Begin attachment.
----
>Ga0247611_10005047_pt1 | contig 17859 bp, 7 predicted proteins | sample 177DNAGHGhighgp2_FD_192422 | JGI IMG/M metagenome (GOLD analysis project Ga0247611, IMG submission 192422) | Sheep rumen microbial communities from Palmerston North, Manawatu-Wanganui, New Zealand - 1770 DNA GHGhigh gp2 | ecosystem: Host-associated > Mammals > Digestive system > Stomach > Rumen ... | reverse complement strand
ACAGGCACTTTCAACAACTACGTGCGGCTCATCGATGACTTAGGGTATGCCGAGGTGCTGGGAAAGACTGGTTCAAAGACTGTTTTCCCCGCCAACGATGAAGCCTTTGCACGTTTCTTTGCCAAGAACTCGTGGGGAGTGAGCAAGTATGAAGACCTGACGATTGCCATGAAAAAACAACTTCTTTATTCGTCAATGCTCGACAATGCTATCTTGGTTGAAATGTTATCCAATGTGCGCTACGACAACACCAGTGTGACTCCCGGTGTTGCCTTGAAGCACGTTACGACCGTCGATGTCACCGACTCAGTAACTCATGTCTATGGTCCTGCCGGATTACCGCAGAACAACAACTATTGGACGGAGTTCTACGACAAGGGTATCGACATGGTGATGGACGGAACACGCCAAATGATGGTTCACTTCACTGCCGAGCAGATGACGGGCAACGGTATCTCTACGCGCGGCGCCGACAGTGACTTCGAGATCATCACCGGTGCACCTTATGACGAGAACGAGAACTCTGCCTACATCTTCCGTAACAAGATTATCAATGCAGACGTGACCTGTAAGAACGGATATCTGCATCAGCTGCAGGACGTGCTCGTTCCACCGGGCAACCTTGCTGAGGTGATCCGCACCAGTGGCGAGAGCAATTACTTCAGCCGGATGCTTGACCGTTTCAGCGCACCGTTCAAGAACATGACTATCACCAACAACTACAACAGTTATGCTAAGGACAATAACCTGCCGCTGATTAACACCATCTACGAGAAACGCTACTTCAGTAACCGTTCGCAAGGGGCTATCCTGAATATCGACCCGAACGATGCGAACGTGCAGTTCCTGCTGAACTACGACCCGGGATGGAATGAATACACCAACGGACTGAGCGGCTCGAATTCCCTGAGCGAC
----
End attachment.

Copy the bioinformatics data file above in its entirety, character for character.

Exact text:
>Ga0247611_10005047_pt1 | contig 17859 bp, 7 predicted proteins | sample 177DNAGHGhighgp2_FD_192422 | JGI IMG/M metagenome (GOLD analysis project Ga0247611, IMG submission 192422) | Sheep rumen microbial communities from Palmerston North, Manawatu-Wanganui, New Zealand - 1770 DNA GHGhigh gp2 | ecosystem: Host-associated > Mammals > Digestive system > Stomach > Rumen ... | reverse complement strand
ACAGGCACTTTCAACAACTACGTGCGGCTCATCGATGACTTAGGGTATGCCGAGGTGCTGGGAAAGACTGGTTCAAAGACTGTTTTCCCCGCCAACGATGAAGCCTTTGCACGTTTCTTTGCCAAGAACTCGTGGGGAGTGAGCAAGTATGAAGACCTGACGATTGCCATGAAAAAACAACTTCTTTATTCGTCAATGCTCGACAATGCTATCTTGGTTGAAATGTTATCCAATGTGCGCTACGACAACACCAGTGTGACTCCCGGTGTTGCCTTGAAGCACGTTACGACCGTCGATGTCACCGACTCAGTAACTCATGTCTATGGTCCTGCCGGATTACCGCAGAACAACAACTATTGGACGGAGTTCTACGACAAGGGTATCGACATGGTGATGGACGGAACACGCCAAATGATGGTTCACTTCACTGCCGAGCAGATGACGGGCAACGGTATCTCTACGCGCGGCGCCGACAGTGACTTCGAGATCATCACCGGTGCACCTTATGACGAGAACGAGAACTCTGCCTACATCTTCCGTAACAAGATTATCAATGCAGACGTGACCTGTAAGAACGGATATCTGCATCAGCTGCAGGACGTGCTCGTTCCACCGGGCAACCTTGCTGAGGTGATCCGCACCAGTGGCGAGAGCAATTACTTCAGCCGGATGCTTGACCGTTTCAGCGCACCGTTCAAGAACATGACTATCACCAACAACTACAACAGTTATGCTAAGGACAATAACCTGCCGCTGATTAACACCATCTACGAGAAACGCTACTTCAGTAACCGTTCGCAAGGGGCTATCCTGAATATCGACCCGAACGATGCGAACGTGCAGTTCCTGCTGAACTACGACCCGGGATGGAATGAATACACCAACGGACTGAGCGGCTCGAATTCCCTGAGCGAC